She doesn't know what she's talking about. When I think about this bill I remember a scene from the beginning of the movie The Color Purple. The main character gives birth, and her father, who is also the father of the baby, takes it away and places it out in a snowstorm. For me that was one of the most powerful scenes in the movie. She was traumatized and powerless. This bill could be used to cover up crimes of rape and incest, which would go on after she gave up the baby.

Were you coerced into giving up your baby?

At the time, if I'd had just a little bit of other information, I would have done something different. But I wasn't coerced as much as other women I hear from. There is a cultural idea that we should give away our children if we are ashamed. It's a frightened, weak response for a temporary problem. Besides, this kind of law hasn't helped all that many babies around the country.

Proponents say it's because it hasn't been advertised enough.

I don't buy that. They say they're going to put billboards along Interstate 5. It seems to me, as a social policy, we don't want the state of Oregon to encourage abandonment. We would like families to take care of babies and if they can't, we should provide a secure adoption. The way to help them is to have a media campaign to tell them how to get help, not to tell them how to abandon their children.



You gotta fight for your right to party: The spirits distillers are pushing a bill that would allow prepackaged piña coladas and other fancy drinks to be sold in grocery stores. That's bad news for beer and wine makers, who might see their vice tax increased to make up for the lost dollars that come in when hooch is sold through state liquor stores.

More monkey business: State Reps. Mark Hass and Charlie Ringo scored a diplomatic coup last weekend, pulling two OHSU veterinarians before Beaverton high-school students to debate Oregon Primate Center whistleblower Matt Rossell. It was the first time since Rosell went public in August that an OHSU official has made a joint appearance with him to talk about animal research treatment. Coincidentally, OHSU is asking state lawmakers for a $200 million budget bump.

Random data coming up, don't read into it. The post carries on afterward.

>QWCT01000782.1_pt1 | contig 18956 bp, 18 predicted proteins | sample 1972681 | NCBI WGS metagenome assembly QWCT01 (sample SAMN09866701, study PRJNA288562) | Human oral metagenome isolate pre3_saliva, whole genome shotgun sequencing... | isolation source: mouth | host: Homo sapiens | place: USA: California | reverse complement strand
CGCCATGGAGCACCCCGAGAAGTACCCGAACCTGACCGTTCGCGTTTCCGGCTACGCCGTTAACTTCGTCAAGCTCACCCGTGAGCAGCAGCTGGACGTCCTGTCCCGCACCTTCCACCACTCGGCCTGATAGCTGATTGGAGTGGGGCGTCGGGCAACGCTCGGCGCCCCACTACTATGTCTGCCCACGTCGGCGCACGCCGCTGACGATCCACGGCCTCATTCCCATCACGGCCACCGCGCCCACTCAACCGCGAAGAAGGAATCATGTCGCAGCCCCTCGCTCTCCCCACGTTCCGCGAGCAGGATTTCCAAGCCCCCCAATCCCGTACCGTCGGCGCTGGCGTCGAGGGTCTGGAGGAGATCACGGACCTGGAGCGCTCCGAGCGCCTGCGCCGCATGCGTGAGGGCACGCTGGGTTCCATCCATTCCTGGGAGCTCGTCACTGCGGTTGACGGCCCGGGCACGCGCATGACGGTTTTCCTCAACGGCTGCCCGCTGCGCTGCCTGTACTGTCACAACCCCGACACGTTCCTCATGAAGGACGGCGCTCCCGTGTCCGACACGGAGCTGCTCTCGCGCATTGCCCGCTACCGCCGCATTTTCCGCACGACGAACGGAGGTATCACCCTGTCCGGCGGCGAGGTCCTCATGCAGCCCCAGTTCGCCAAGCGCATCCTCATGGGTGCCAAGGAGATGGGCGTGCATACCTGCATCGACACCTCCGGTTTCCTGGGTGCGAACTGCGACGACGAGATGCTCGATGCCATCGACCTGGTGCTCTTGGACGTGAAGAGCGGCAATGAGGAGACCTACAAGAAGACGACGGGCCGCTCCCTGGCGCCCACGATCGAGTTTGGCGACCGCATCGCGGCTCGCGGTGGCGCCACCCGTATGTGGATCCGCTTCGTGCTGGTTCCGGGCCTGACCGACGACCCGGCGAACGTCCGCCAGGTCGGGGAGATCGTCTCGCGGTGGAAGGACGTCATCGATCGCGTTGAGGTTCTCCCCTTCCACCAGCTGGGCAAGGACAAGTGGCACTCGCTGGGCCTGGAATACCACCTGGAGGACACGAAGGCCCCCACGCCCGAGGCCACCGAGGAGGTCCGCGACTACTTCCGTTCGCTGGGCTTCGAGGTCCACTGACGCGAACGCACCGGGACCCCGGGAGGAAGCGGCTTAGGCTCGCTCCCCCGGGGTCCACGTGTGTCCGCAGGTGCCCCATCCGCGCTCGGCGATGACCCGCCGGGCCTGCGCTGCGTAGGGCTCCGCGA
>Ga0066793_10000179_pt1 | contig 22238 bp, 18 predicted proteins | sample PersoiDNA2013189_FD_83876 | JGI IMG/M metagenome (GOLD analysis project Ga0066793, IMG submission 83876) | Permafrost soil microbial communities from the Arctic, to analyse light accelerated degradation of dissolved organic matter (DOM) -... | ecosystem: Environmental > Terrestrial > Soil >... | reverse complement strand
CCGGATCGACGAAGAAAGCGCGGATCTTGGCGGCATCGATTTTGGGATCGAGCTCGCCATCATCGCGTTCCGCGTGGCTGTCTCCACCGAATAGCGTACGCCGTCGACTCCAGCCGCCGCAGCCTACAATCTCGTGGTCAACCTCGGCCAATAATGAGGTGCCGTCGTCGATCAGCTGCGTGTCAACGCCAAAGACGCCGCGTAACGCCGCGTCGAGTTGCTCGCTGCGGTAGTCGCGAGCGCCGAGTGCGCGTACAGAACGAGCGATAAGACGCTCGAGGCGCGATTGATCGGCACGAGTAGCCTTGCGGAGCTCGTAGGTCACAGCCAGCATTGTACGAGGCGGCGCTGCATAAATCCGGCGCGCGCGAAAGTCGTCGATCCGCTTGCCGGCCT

"You ever read the Bible? Have you ever heard of Lazarus?"

--Lobbyist Larry Campbell, countering Sen. Lenn Hannon's killing of the professional
baseball bill

give a damn

Millionaire jocks?: Bond the income tax from ballplayers' guestimated $80 million salaries to build a professional baseball stadium in Portland. Yet Sen. Lenn Hannon, chairman of the joint Ways and Means (i.e. money) Committee, tossed it out before it got to first base. Unfazed, baseball supporters have a new proposal that would require the team owner to make up any shortfall between the players' taxes and the cost of the bonds. Contact Hannon and let him know whether you want him to play ball: (503) 986-1726.

Guns in schools: State Sen. John Minnis, chairman of the Senate Judiciary Committee, has agreed to give a hearing to Sen. Ginny Burdick's ban on concealed handguns (even for license holders) in schools. Minnis, a Portland cop, relented after Burdick used parliamentary procedure to shoot down numerous Republican crime bills. The hearing for Senate Bill 508 is Wednesday, May 23. Meanwhile, the gun lobby says it's the first step toward Armageddon. Minnis can be reached at (503) 986-1711, Burdick at (503) 986-1706.

War on drugs: The House Health and Public Advocacy Committee shut down yesterday without giving a hearing to Gov. John Kitzhaber's drug price control bill. But that doesn't necessarily mean House Bill 3300 is dead. If the governor can rally enough members of the Legislature, he could convince lawmakers to pull a "gut and stuff," which means slipping the bill in with another health-related proposal. Tell your lawmaker what you think. The Legislature's website will get you there: